Court puts temporary halt to eviction of seven

Women face ongoing dispute with traditional leader over piece of land

Nomakhwezi Mthizana-Base, flanked by Nobelungu Lumkwana and Lindiswa Mbiko, are three of seven women whose homes in Zimbane are under threat from a traditional leader and her committee.
Nomakhwezi Mthizana-Base, flanked by Nobelungu Lumkwana and Lindiswa Mbiko, are three of seven women whose homes in Zimbane are under threat from a traditional leader and her committee.
Image: Lulamile Feni

The Mthatha high court has given a reprieve to seven women who were being evicted from their homes by a traditional leader.

Zimbane headwoman Nkosikazi Nosizwe Maxwele is in a bitter feud with Nomakhwezi Mtshizana-Base, Buyiswa Zwedala, Lindiswa Mbiko, Nobelungu, Lihleli and Lelethu Lumkwana, and Mbambeleli Siwaphi over the land they have built their houses on in Zimbane Phase 1, in Mthatha.

After the seven women were instructed to vacate the land, they roped in the Grahamstown-based Legal Resources Centre earlier this year.

And on July 31, the high court granted the seven an urgent interim order and interdicted Maxwele and four members of her traditional council – Onke Nyathi, Vuyani Madubela, Thembisile Mkhanzi and Mteteleli Mkhohli – as well as contractor Sisa Manyadu from destroying the properties and evicting them.

Maxwele believes the women fraudulently obtained the sites after people were moved from Bhongweni Phase 1 to the new Maxwele township in 2008.In her affidavit, MtshizanaBase claims Maxwele instructed people to remove her perimeter fence and build a brick wall. She says they also tried to chase off her tenants.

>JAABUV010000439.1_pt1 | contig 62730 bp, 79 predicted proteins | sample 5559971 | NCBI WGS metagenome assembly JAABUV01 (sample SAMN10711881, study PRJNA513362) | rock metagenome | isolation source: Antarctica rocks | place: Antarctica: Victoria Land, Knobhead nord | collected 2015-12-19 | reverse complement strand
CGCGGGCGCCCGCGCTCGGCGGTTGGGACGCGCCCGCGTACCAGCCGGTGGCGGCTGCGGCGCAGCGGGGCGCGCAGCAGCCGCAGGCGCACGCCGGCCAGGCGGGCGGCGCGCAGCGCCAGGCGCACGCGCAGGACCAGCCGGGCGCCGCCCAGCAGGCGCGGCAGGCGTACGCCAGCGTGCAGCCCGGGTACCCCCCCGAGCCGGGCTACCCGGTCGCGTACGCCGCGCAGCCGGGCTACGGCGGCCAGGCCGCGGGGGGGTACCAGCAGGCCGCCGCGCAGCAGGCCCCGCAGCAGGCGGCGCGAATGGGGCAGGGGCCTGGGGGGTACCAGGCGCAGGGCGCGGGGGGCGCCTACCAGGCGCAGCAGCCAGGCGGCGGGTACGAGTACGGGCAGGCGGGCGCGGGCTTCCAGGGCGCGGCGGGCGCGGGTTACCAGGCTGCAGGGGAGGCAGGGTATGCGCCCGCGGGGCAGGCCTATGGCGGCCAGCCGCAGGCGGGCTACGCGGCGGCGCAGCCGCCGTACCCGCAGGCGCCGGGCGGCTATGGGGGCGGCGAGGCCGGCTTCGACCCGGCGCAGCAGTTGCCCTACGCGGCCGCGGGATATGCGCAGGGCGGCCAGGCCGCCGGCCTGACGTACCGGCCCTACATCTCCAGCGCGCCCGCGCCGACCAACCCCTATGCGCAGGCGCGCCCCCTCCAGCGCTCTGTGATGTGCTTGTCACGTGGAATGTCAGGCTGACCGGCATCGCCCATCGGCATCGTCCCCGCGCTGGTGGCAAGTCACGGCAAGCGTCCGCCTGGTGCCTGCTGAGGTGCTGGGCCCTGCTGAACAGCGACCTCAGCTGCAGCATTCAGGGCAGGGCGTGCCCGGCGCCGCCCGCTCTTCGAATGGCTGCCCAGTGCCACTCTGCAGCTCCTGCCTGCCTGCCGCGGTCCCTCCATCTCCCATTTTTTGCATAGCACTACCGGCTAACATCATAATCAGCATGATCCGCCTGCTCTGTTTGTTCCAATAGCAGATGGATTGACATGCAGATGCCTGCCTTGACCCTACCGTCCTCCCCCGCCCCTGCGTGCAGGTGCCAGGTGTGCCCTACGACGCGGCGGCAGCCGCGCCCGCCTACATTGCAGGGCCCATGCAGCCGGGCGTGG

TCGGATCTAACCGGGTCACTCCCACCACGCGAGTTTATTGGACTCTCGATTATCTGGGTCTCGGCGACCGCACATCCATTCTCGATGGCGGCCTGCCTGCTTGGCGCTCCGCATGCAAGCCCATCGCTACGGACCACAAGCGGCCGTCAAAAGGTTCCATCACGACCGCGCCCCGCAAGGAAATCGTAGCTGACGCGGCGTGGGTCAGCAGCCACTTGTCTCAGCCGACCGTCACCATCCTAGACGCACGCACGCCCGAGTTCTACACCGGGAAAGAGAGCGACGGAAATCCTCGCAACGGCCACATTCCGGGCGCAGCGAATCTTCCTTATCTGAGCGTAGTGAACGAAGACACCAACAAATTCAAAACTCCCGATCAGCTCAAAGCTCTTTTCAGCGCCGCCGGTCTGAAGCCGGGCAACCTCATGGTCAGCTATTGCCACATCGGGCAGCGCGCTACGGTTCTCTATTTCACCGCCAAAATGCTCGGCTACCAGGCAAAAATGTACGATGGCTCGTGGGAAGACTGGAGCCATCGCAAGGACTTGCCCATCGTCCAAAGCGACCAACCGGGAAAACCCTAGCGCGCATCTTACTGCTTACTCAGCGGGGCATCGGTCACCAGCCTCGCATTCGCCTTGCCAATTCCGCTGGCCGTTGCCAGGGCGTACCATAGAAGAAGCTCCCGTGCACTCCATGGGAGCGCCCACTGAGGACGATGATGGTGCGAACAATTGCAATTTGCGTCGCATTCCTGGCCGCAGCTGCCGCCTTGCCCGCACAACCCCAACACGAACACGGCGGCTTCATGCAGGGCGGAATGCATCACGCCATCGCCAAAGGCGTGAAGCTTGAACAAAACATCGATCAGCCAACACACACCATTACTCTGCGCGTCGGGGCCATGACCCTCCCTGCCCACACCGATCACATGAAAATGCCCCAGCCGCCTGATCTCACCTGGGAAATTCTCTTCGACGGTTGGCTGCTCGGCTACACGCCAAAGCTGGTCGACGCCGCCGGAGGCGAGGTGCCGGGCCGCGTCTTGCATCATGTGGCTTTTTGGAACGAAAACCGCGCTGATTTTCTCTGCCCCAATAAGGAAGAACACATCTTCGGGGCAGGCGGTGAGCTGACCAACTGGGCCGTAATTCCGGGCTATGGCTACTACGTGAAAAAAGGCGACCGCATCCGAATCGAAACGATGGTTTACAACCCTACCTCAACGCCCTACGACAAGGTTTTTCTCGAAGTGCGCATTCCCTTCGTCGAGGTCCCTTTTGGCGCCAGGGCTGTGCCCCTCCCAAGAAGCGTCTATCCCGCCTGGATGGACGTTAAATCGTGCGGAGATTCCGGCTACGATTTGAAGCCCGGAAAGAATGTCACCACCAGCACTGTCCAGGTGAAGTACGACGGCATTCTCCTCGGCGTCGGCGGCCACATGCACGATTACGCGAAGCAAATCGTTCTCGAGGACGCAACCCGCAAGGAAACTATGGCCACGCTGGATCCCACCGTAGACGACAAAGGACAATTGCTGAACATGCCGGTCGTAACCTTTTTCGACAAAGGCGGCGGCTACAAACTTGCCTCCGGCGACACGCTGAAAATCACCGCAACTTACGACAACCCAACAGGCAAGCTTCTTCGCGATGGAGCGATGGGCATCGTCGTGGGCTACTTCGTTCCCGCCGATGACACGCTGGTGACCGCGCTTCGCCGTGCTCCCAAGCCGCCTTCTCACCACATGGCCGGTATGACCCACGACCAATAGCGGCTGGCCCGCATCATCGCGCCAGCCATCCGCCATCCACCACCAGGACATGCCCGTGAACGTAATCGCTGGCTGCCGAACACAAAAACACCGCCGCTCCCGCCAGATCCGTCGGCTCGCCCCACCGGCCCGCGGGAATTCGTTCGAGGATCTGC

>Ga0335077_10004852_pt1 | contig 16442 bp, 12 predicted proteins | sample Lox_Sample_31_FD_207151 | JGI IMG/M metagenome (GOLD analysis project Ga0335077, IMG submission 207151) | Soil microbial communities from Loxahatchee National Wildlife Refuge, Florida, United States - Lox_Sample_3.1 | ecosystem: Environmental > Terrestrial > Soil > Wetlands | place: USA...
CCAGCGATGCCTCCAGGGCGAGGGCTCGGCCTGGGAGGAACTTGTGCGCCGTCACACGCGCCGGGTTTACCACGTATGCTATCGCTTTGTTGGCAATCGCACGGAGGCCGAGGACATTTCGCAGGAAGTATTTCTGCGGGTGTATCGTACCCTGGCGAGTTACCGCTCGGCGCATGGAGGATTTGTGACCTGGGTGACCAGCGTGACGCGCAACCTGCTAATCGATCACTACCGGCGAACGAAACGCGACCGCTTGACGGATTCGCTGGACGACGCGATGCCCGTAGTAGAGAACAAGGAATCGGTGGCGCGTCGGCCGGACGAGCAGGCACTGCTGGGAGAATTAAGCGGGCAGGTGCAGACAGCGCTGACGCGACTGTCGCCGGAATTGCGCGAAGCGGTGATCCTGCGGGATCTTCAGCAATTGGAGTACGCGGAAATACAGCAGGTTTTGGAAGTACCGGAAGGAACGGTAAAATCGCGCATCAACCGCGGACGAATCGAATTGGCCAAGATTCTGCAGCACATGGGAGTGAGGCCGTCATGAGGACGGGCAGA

They were advised that their properties would be destroyed to allow for a contractor to start building on the properties.

Zwedala says her plot was sold to someone who built a house on the same plot.In court documents, Legal Resources Centre lawyer Cecile van Schalkwyk says Maxwele informed the seven in March that they had to leave as the plots had been sold.

“They were advised that their properties would be destroyed to allow for a contractor to start building on the properties. The contractor, Sisa Manyadu, proceeded to destroy the fence around one of the properties and erect a wall,” she says, adding that on July 18 Manyadu destroyed the house of one resident.

Van Schalkwyk submits in the court papers that the land in question belongs to the King Sabata Dalindyebo municipality and is the subject of a land claim in terms of the Restitution of Land Rights Act.

“No person may sell, exchange, donate, or develop land that is the subject of a land claim without the written consent of the Chief Land Claims Commissioner.”

Granting the interim order, judge Robert Griffiths said: “The respondents are hereby interdicted and restrained from intimidating, threatening, and evicting applicants from their homesteads and plots in Bhongweni Phase 1.”

The matter will be back in court on August 28, when the headwoman will have a chance to explain why the order should not be made permanent.Maxwele’s attorney, Thanduxolo Qina, said: “We will file opposing papers by the end of tomorrow.”Spokesperson Sonwabo Mampoza promised to find out if the land belonged to KSD.

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